Nicotiana seeds are produced in abundance and are very fine. They can be sown any time in spring, but will produce considerably more growth if sown early in the season. Hold off early sowing if it is unseasonally cold, as frost will kill Nicotianas. Mix the seeds with about twice their volume of sand and sprinkle the mixture on the surface of your growing medium. They can be sown in seed trays, pots, or if it is warm enough, directly into soil. Water pots or trays from below by placing the trays/pots in a sink or large container and letting the water seep upwards through the holes in the bottom by capillary action. When most of the surface is moist, remove them from the water and leave to drain. Place them inside a propagator (heated if available). They require a temperature of 21°C to germinate. They also require light, so don't try to germinate them in the airing cupboard. They should germinate within a week.

Nicotianas are beautiful plants, growing to between one and two metres in height depending on the variety and growing conditions. They have huge green leaves and very sweet-scented flowers which range in colour from white to purple, through pink and red, for N. tabacum, or yellow (or even white or green) for N. rustica. They are straightforeward to grow.

Wednesday, June 11, 2008

Night Out

A very nice spot to camp for the night.

We were lucky it did not rain that night. Ready to depart and come back to civilization.

Bye.......Lanjak Entimau Wildlife Sanctuary. We'll be back ........

Eat Fish

Boss......there are plenty more. Don't rush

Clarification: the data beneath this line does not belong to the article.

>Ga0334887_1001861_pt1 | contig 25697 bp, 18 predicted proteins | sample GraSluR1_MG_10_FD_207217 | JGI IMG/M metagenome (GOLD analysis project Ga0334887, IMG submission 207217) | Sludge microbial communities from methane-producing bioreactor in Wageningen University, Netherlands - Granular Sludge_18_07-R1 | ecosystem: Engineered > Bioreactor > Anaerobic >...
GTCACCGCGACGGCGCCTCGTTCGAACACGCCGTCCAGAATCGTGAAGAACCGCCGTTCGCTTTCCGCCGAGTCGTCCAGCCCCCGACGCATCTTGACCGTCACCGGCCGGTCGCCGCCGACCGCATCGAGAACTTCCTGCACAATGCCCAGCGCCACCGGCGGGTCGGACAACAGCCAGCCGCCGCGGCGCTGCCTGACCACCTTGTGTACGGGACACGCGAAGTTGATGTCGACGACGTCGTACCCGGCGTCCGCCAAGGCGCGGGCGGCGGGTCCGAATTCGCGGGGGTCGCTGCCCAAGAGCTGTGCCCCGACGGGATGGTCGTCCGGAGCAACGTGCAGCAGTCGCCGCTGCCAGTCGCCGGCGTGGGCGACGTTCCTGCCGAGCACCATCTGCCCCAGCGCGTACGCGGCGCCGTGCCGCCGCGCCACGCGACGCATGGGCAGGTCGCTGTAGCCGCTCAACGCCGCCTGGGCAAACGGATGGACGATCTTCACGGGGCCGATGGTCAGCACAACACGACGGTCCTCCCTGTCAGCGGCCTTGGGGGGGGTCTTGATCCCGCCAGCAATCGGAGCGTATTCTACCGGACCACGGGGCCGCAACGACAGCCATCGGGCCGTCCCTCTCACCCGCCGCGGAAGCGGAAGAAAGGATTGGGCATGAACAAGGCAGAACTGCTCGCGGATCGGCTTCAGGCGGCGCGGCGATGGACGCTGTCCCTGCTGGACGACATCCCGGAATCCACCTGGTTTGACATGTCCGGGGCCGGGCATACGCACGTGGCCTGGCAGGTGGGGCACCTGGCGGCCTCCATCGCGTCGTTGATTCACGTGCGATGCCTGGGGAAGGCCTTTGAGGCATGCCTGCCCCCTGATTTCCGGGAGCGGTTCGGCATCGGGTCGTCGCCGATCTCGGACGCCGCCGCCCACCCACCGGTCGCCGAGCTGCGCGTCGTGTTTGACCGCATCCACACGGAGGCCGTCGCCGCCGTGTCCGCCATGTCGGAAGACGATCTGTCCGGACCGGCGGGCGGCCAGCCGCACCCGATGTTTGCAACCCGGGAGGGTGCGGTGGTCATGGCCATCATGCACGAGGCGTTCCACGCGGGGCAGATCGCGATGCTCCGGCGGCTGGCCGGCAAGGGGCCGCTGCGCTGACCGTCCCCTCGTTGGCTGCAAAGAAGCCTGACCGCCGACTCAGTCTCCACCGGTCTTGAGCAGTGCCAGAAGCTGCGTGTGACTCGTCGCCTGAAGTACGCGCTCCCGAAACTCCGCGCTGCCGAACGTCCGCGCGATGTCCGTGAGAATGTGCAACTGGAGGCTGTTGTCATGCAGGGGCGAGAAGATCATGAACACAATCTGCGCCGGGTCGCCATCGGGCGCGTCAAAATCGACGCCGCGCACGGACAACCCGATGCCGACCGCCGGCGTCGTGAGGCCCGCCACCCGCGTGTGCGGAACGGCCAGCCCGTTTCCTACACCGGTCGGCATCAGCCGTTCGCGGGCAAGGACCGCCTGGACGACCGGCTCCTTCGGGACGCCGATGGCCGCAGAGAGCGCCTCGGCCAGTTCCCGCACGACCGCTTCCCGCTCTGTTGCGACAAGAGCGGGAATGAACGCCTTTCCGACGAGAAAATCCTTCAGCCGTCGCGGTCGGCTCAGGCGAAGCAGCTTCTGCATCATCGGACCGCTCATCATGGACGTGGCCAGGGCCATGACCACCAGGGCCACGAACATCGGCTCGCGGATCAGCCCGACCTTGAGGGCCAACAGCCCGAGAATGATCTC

Smoking Fish, pansoh is in the foreground.

Grilling the fish over open fire

Pouring pansoh fish....every tasty while hot

Have you seen them before?

These are called "tengadak". Very tasty when grilled over the open fire, even more tastier if cooked inside bamboo or "pansoh"

This is the "Ikan Baong".

Ah many can you named? From left to right :Front row...........Adong/Juak, Banta, Boeng, Boeng, Adong/Juak, Engkarik, Adong/Juak, Adong/Juak. Second row: Boeng and Boeng. So sorry guys, these are the local names....i do not know their scientific names.

2 baongs and 4 tengadak.

This was our catch in the afternoon and soon.......we have dinner.......i mean those fish are for dinner, not that they are having dinner with us..........kih,kih,kih

Fishing Nets

I have been trying to do write up with those pics but ended frustrated. I simply could not add these text under those pics.No images, only those html things popped up. Not once but all the time.

Well, the topmost pic shows, fish nets being set across the river. In areas where the rivers are less polluted, many types of exotic fishes still exists.

Secondly, the task of setting those nets are done by the older generation as the young ones are more comfortable working in towns and cities.

Upright floats usually means that there are fish being caught by the net. This is true when the water where the net being placed is not flowing too fast.

The last pic shows the rows of floats across the river. I wonder if the fish has any chance of escaping.

Fish Nets


Discomfort Zone The Buwau98 Chronicles